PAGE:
by Jonathan M. Stern
Now that you have selected your route of flight on the basis of an outlook briefing, it is time to get a standard weather briefing. The weather briefing can be obtained by telephoning to, or visiting, an FAA Flight Service Station, or by use of DUATS. DUATS stands for Direct User Access Terminal Service and provides a real-time weather briefing over the telephone lines by using a computer and specialized communications software.
The briefing may be such that you will decide that the trip cannot be made. Such is not the case today, however. The weather, as is necessary for the completion of your flight planning, is as follows:
The winds aloft at 3,000 feet MSL are from 100 degrees at 27 knots. At 6,000 feet MSL, the winds are from 100 degrees at 31 knots. The altimeter setting at both Boston Logan and Bradley is 29.92" Hg. Surface temperature at both airports is 59°F/15°C. On this beautiful day, clouds are not even a factor. Visibility is 12 miles.
If you wanted to, you could fly this trip under visual flight rules, or VFR. Nonetheless, many instrument rated pilots choose to fly under IFR even when the weather is VMC (visual meteorological conditions). Moreover, because of the good weather both existing and forecasted to exist at your destination, you do not need to select an alternate airport.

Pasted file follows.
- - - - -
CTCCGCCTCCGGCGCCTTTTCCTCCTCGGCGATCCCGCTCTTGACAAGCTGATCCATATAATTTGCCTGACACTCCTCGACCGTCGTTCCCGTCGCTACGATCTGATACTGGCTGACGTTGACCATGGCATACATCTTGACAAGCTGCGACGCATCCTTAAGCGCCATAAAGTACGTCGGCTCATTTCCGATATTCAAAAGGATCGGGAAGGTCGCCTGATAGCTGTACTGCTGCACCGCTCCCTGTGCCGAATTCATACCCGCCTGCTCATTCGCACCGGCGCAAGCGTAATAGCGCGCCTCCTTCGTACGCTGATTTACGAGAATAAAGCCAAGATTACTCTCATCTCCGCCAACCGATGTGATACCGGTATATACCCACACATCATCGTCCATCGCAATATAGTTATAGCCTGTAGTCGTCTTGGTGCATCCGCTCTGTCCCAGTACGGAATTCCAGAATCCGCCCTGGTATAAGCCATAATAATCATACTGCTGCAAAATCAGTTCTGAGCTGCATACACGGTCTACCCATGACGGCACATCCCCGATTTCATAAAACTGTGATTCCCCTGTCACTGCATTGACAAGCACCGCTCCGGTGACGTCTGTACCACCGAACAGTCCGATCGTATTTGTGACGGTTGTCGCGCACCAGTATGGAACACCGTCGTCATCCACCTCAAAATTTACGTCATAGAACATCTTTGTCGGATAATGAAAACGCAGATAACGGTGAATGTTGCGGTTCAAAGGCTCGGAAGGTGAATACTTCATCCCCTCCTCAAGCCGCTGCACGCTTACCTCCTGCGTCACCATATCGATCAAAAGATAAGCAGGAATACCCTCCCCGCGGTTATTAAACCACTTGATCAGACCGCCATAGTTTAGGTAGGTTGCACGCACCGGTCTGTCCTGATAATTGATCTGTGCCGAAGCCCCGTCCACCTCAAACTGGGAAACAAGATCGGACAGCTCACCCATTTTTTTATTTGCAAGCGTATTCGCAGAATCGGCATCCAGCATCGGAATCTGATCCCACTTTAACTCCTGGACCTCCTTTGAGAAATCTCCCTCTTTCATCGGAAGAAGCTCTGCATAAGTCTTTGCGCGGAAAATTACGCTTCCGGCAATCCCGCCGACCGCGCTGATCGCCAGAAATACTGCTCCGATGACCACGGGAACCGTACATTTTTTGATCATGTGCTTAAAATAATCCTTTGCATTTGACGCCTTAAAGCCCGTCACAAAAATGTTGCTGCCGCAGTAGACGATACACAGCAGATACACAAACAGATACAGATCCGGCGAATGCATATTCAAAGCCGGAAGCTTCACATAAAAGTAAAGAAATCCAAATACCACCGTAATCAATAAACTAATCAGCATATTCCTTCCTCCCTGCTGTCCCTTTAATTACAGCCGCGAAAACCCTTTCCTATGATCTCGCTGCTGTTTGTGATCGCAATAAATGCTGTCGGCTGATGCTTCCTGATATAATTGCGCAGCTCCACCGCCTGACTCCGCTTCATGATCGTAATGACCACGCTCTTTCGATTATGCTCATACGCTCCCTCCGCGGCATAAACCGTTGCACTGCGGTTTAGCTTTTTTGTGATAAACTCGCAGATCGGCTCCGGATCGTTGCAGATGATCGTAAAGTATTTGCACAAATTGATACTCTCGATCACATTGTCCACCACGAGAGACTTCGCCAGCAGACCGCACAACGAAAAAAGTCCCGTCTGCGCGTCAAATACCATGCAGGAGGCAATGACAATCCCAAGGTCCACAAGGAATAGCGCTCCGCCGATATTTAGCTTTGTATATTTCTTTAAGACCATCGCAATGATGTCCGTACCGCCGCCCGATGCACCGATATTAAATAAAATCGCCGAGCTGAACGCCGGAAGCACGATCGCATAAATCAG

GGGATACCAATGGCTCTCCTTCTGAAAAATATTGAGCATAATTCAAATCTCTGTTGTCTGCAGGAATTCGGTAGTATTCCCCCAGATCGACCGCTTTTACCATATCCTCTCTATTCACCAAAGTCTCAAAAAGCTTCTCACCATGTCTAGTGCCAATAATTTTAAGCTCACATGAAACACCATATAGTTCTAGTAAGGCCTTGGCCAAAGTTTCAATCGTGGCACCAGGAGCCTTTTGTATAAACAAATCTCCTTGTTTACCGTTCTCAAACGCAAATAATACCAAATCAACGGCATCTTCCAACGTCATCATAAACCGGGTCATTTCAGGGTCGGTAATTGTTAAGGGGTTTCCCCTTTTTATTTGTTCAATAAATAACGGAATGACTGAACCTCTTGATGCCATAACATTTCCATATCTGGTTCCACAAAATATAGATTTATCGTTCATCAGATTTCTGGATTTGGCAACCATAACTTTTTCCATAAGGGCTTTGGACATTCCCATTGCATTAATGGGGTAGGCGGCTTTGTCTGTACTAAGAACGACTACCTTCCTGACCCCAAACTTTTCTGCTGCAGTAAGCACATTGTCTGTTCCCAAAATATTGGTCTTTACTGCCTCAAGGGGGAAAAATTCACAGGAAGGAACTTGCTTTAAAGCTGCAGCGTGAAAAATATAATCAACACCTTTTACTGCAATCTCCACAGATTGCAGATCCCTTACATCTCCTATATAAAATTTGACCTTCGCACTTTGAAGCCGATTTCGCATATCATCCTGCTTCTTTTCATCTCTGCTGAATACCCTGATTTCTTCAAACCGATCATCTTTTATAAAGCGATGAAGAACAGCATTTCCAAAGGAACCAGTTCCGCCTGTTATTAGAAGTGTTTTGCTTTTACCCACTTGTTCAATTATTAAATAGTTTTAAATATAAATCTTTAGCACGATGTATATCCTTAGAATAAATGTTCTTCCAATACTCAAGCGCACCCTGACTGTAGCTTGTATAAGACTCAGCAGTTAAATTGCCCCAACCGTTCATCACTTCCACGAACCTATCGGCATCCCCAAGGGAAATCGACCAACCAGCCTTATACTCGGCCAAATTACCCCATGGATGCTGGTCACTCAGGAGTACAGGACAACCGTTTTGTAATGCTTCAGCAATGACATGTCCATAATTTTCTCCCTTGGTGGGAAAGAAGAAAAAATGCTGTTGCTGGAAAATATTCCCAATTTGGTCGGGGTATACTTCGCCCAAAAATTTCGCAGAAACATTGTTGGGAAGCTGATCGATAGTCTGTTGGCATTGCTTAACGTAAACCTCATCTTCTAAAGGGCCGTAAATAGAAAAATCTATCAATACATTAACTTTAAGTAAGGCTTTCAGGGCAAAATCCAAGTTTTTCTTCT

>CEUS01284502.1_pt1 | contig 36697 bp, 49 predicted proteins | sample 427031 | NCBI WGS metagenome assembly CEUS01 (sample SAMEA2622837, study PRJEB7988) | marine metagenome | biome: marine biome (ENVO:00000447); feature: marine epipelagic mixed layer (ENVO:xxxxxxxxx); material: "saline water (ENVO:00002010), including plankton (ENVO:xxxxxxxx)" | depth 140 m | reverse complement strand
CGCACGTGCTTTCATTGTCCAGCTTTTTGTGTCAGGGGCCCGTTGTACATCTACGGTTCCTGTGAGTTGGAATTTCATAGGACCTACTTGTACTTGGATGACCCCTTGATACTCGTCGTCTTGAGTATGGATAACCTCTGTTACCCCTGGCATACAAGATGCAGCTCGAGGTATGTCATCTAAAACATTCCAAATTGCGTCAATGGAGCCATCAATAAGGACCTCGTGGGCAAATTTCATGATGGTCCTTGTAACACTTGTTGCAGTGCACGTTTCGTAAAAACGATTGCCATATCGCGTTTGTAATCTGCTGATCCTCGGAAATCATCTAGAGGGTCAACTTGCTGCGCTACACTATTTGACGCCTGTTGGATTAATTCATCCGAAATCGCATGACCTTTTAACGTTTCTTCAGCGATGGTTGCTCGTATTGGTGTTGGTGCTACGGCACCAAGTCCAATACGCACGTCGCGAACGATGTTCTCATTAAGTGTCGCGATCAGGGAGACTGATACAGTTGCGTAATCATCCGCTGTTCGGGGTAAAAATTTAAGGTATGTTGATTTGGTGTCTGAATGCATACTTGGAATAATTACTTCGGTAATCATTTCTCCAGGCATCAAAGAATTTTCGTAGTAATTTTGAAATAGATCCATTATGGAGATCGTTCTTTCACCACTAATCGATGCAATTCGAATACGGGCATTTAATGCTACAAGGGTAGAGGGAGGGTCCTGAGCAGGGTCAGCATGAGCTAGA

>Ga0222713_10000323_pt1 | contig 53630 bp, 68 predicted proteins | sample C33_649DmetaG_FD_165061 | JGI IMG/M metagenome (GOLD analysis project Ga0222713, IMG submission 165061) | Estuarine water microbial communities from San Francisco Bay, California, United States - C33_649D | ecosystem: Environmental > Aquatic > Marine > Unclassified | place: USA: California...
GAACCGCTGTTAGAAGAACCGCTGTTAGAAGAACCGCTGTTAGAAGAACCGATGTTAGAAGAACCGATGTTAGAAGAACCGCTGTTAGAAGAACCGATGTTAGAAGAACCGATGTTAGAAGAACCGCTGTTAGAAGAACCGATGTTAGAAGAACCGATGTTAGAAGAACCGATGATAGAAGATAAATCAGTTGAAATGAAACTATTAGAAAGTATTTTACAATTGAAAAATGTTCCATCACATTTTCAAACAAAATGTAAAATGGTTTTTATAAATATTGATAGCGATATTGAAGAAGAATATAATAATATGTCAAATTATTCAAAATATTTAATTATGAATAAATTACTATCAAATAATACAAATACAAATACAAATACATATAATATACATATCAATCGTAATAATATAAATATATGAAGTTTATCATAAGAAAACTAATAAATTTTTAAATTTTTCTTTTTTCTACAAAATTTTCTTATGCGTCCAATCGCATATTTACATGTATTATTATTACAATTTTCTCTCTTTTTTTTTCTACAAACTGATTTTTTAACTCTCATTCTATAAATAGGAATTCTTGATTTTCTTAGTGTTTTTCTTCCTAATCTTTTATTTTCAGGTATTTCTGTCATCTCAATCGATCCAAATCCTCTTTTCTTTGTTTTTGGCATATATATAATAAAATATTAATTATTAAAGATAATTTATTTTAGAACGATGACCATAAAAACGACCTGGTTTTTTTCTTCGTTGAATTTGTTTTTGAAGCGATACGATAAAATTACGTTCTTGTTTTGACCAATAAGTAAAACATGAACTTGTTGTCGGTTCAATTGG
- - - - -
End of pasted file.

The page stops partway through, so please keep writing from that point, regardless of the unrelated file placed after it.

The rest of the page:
An alternate airport is required unless the following criteria are met:
- The destination airport has a standard instrument approach procedure.
- The weather reports, forecasts, or any combination of them indicate that the weather will be at least a 2,000-foot ceiling and three statute miles visibility from at least one hour before to one hour after the estimated time of arrival at the destination airport.
If an alternate airport is required because the previous criteria are not met, the alternate must have forecast weather at the estimated time of arrival at the alternate of 600-foot ceiling and two miles visibility if the airport has a published precision approach procedure (one with electronic glidepath information) or 800-foot ceiling and two miles visibility if the alternate airport is equipped with only a nonprecision approach procedure (e.g., VOR or NDB).
If the proposed alternate airport has no published instrument approach procedure, the weather must be forecast to allow descent from the MEA and landing in VMC.
Despite the minima associated with selection of an alternate airport, should the flight actually be taken all the way to the alternate, the published minima for each individual IAP, not the alternate selection minima, are in force.